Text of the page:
- Survey respondents cited poor credit (22 percent), their income (19 percent), job security (15 percent) and having enough for a down payment (also 15 percent) as the top obstacles to obtaining a home loan.
- The majority (76 percent) expressed some degree of confidence that they would receive the information they need to choose the right loan if they bought or refinanced a home today, although only 47 percent said they are "very confident."
Attitudes about Delinquency
- Nearly nine in ten Americans (88 percent), including seven in ten who are delinquent on their own mortgages, do not believe it is acceptable for people to stop making payments on an underwater mortgage, while eight percent believe it is acceptable.
- However, when asked if financial distress makes stopping payments on an underwater mortgage acceptable, 15 percent of respondents said yes, or nearly double the eight percent who believe it is acceptable generally.
- Both delinquent mortgage borrowers and those current on their mortgage payments are more than twice as likely to have seriously considered stopping their payments if they know someone who has already defaulted.
From December 12, 2009 — January 12, 2010, Penn Schoen Berland, in partnership with Oliver Wyman, conducted 3,451 telephone interviews with Americans age 18 and older.
This included a random sample of 3,051 members of the general population, including 887 homeowners, 1,110 mortgage borrowers, 908 renters, and 338 underwater borrowers (those who report owing at least 5% more on their mortgage than their home is worth). The overall margin of error for the general population sample is +/- 1.77% and larger for subgroups.
An additional oversample of 400 random national delinquent borrowers was also polled. The margin of error for the delinquent oversample is +/- 4.9% and larger for subgroups. Delinquency was defined as not having made a mortgage payment in the past 60 or more days.
For more information about the survey, visit http://www.fanniemae.com/about/housing-survey.html
Wednesday, December 16 2009
Home building rose 8.9 percent in November to an annualized rate of 574,000, the U.S. Commerce Department announced Wednesday.
The rate was still 12.4 percent below what it was in November 2008, but the increases were nationwide, with the Northeast leading the trend with housing starts rising 16.4 percent. Housing starts rose 12.3 percent in the South, 3 percent in the Midwest and 1.9 percent in the West.
Analysts attributed the increase to the extension and expansion of the home buyer’s tax credit. David Crowe, chief economist at the National Association of Home Builders, is cautiously optimistic. “The new credit will have an impact as we move into 2010 and consumers plan for that credit availability, and builders begin to answer expected demand in the spring," he says.
Source: CNNMoney.com, Hibah Yousuf (12/16/2009)
Thursday, August 27 2009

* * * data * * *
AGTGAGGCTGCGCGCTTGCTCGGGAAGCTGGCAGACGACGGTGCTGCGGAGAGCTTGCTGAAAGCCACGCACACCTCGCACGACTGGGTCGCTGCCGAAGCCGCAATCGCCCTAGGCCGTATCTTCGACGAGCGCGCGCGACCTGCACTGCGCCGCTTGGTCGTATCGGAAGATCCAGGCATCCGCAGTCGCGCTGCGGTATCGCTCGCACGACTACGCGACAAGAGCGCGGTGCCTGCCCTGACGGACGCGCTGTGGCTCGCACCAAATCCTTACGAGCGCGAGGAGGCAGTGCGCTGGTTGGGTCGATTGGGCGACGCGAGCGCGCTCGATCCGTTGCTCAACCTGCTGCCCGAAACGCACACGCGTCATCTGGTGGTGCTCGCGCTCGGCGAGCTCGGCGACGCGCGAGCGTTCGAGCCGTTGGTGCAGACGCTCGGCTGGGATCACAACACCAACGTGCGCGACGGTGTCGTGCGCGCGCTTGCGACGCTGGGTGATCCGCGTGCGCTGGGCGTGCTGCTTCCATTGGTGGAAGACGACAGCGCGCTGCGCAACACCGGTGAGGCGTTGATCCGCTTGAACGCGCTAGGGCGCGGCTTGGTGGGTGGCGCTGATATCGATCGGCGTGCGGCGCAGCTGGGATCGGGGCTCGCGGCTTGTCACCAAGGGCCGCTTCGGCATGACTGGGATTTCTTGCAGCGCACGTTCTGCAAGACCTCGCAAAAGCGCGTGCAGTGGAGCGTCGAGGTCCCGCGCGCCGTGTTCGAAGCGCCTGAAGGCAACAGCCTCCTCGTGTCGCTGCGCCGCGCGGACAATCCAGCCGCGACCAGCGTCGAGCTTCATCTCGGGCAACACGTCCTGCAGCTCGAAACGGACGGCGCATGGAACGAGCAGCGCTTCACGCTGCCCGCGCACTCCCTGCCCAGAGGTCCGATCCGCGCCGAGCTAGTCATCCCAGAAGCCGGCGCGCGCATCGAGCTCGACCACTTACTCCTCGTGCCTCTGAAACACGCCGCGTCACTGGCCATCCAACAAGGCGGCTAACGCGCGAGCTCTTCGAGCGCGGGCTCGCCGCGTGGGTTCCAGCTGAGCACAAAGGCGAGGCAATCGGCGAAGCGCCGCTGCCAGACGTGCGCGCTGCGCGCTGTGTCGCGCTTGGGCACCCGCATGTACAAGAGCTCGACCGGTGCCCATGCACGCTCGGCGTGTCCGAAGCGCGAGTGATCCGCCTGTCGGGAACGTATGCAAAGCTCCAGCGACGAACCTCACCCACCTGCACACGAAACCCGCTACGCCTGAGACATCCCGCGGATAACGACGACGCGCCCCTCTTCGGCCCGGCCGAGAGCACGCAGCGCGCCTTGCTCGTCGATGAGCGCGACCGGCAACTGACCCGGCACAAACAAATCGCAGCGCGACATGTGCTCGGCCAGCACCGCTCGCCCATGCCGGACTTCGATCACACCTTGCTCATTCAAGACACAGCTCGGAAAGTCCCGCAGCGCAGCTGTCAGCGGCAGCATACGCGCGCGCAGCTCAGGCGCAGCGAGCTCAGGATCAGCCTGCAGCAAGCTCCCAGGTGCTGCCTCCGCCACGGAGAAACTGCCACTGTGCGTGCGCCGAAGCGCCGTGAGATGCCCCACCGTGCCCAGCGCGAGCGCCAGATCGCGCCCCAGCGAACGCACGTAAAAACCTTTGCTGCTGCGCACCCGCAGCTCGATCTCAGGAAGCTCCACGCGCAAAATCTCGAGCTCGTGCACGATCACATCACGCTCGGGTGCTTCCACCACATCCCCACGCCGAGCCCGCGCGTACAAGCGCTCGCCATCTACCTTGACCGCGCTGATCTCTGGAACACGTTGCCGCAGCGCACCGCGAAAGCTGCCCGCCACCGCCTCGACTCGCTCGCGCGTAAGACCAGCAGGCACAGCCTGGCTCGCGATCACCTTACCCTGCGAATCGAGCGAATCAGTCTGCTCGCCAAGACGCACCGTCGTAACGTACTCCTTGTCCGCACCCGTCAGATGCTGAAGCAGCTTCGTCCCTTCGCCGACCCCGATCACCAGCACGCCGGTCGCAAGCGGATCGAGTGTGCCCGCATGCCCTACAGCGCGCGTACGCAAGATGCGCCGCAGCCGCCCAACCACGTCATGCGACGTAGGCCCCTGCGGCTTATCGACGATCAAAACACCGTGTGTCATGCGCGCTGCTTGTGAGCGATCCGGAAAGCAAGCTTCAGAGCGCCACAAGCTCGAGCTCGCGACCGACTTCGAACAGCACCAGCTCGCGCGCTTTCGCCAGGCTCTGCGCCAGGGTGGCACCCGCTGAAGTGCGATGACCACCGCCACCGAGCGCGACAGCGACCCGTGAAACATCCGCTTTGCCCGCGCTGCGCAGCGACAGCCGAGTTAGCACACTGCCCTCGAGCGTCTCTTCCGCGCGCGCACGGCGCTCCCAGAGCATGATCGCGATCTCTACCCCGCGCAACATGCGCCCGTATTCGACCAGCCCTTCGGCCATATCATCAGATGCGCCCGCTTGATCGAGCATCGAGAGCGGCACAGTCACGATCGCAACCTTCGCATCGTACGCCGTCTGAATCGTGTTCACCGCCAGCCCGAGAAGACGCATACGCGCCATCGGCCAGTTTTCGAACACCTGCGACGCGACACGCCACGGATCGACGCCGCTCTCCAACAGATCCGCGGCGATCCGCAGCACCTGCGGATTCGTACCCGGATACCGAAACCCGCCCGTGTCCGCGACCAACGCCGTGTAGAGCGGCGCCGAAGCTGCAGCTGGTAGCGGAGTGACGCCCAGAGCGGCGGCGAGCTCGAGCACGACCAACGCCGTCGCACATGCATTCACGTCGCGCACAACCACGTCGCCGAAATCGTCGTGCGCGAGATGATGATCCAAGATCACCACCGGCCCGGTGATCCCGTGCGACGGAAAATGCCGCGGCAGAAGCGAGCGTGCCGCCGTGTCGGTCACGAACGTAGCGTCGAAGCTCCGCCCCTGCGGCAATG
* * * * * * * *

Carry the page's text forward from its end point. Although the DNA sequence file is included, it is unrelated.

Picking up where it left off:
New U.S. home data out Tuesday suggests the U.S. may be easing out of its 3-year housing slump.
The U.S. home prices index is made up of home prices in the 20 largest U.S. cities, and while Evansville isn't one of them, an Evansville mortgage banker says home sales here are following suit.
The for sale signs still litter neighborhoods, but the housing market is busy making its comeback.
"We have definitely seen a big increase in the number of purchase transactions we're doing over the last few months," says Shannon Curry-Bartnick, President of Mortgage Masters.
Curry-Bartnick says part of this "rise from the slump" comes as people's fears subside and they take advantage of the many incentives out there. The most talked about one being the 1st Time Home Buyer Credit.
"It's a really great opportunity to get a tax credit back, get yourself into a new home, and right now, there are historically low interest rates," Curry-Bartnick explains.
To be eligible, you either have to be a first time home buyer or have not owned a home in the last three years.
The credit is worth ten percent of the home's value, up to $8,000.
Home buyers have to close the deal by November 30th to get their credit.
If you're anxious to take advantage of the first time home buyer credit, but have a less than stellar credit history, Curry-Bartnick says you're not completely out of luck.
"There is more leniency there for things that may have happened in your past but that you may have remedied or overcome. You would potentially still be eligible," she explains.
In addition to the first time home buyers credit, Curry-Bartnick lists off dozens of other deals and loans that can save a buyer money.
"There's the FHA loan, Rural Housing loans, VA loans, and conventional loans," she explains.
Not to mention bank-owned and foreclosed upon homes coupled with low rates. Buyers can walk away with a steal.
"We look at each person individually and find out what's well suited for their situation," Curry-Bartnick says.
To find out what you qualify for, Curry-Bartnick recommends sitting down with a mortgage banker. She says consultations are typically free.
But as NEWS 25 also learned, the Evansville housing market is not problem free, and there are hurdles that are keeping many deals from closing.
NEWS 25 will investigate those hurdles in a follow up story Wednesday.